Americans are clearly not getting their money’s worth in education spending evidenced by very poor results globally. Is the American education system, and taxpayers that pay for it, finally ready to do what the private sector has shown works in increasing competitiveness and lowering costs – updating with innovative technology? The current education delivery system has not changed significantly in 200 years.
In the last 18 months a paradigm shift has been slowly occurring. There has finally been openness to change and to innovative technology having a place in all levels of education. It is at last being acknowledged updating education technology may be the answer to raising student test scores and lowering cost in the classroom. Saving money and increased cost containment is good - thinking like this could go a long way in helping balance state and local budgets.
One promising sign is the $4.35B “Race to the Top” contest program sponsored by President Obama and supported by the U.S. Department of Education (DOE) in which states compete for millions of education dollars. In phases 1 and 2 of the program, 47 states and the District of Columbia applied. Delaware won $100M and Tennessee $500M in the program’s first phase.
According to the DOE, the program asks states to advance reforms around four specific areas:
1. Adopting standards and assessments that prepare students to succeed in college and the workplace and to compete in the global economy;
2. Building data systems that measure student growth and success, and inform teachers and principals about how they can improve instruction;
3. Recruiting, developing, rewarding, and retaining effective teachers and principals, especially where they are needed most; and
4. Turning around our lowest-achieving schools.
One of the ways innovation is getting high marks is in changing the delivery of education. Let’s face it; children of all ages, especially those in high-school, love the computer, instant feedback, and social networking. With state budgets tight, teachers could also use a helping hand with updated education technology that can create an E-portfolio for each student. The E-portfolio would include student specific information, past course scores, present test scores, pinpointed areas for improvement within tests, strength areas and more.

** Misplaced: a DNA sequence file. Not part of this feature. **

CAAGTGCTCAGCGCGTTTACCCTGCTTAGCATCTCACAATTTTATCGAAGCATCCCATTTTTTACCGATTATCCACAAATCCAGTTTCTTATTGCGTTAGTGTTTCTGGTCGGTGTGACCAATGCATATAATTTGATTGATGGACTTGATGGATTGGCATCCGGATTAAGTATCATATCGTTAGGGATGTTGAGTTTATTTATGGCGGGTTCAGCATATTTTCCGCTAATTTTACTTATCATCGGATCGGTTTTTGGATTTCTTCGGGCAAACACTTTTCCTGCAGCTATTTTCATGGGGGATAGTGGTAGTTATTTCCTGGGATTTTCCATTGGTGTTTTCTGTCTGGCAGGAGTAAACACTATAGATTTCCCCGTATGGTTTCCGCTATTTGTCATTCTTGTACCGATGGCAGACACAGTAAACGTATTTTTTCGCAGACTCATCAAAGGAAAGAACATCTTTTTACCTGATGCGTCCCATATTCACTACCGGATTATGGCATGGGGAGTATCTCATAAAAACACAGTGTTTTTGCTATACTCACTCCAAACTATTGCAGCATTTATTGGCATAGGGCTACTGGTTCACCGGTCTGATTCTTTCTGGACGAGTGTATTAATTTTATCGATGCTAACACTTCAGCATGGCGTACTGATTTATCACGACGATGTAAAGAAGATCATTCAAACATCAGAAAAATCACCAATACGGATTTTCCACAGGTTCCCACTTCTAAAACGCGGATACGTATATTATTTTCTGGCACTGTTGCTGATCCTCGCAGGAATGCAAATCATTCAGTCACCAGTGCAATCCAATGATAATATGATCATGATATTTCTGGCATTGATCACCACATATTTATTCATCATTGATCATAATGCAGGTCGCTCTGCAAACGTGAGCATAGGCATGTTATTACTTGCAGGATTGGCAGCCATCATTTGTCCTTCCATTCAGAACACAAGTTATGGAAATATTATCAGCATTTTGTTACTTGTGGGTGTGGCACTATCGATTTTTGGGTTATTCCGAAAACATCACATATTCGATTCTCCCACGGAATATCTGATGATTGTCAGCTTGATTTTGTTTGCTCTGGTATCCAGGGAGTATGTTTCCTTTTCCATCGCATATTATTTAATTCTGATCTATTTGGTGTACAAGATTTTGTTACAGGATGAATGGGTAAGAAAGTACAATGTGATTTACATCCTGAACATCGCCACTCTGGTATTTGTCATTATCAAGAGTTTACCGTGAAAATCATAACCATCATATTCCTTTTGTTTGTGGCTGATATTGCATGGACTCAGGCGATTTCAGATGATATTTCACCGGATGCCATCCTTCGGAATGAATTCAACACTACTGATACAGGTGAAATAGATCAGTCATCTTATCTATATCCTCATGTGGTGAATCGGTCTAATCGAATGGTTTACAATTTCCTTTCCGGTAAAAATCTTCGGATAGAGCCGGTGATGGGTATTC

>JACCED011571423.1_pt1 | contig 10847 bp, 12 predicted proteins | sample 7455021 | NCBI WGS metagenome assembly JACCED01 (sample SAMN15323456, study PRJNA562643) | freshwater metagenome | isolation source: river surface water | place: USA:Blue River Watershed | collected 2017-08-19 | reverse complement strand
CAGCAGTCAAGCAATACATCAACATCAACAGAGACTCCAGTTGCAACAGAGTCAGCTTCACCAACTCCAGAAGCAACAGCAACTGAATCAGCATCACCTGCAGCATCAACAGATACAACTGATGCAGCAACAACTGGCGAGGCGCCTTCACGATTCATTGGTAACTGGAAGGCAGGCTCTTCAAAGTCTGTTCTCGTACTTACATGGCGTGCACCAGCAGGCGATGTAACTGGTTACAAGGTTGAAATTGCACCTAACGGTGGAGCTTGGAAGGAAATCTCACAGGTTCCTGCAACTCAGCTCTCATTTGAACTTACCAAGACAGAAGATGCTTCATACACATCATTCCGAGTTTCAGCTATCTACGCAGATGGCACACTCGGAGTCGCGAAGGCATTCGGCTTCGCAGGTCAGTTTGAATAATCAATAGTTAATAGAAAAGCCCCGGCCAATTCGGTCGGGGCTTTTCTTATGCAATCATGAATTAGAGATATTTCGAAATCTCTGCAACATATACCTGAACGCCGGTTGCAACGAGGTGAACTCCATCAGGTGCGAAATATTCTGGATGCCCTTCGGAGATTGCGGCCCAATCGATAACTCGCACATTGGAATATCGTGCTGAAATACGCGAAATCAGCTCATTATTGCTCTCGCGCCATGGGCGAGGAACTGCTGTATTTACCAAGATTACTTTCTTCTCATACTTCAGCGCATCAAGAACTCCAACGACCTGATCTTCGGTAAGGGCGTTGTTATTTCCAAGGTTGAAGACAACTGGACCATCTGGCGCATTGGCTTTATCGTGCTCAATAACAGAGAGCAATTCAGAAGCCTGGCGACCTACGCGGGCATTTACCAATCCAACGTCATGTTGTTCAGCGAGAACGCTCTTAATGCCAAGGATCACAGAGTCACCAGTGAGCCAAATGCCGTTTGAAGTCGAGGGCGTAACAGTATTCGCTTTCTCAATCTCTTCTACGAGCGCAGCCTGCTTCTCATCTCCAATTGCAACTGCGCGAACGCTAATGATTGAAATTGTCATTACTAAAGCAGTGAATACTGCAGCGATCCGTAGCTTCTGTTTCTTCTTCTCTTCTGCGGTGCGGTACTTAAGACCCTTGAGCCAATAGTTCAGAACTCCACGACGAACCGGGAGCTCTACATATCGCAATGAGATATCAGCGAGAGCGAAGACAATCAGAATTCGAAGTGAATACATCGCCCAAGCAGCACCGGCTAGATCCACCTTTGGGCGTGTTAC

Teachers can create tests, surveys, evaluations, polling, blog study groups, chat live, and post photos in communities set up by them. Teachers can save time and money by having student work graded automatically with a few key strokes and observe comparison charts instantly. Education administration and management can develop custom online teacher development programs, webinars, and teacher evaluations.
3PlusLearning is a company leading the way in providing education technology that is changing the paradigm. Their system currently offers all of the above features and more. 3PlusLearning is a web based online practice testing service that provides a diagnostic and prescriptive solution for K-12 students. Teachers and parents are able to quickly see the strengths and weaknesses in the basic learning areas of concentration individualized to each student. Their standardized tests are aligned to the state standards, and the results are scored relative to the standards and remediation.
3PlusLearning isn’t resting on their laurels having just completed version 2.0 which they are installing now with their clients. 3PlusLearning systems ensure their client schools stay up with the technology curve. The 2.0 version has enhanced community function features that include social networking – something students already like using and highly value.
Ultimately, use of the 3PlusLearning system, or similar education technology, has the potential to fulfill all of the requirements set forth by President Obama and the DOE as top priorities for schools as noted above.
An Interview with Michael Hehman, CEO, 3PlusLearning:
BKH: Who are your clients and size of your market place?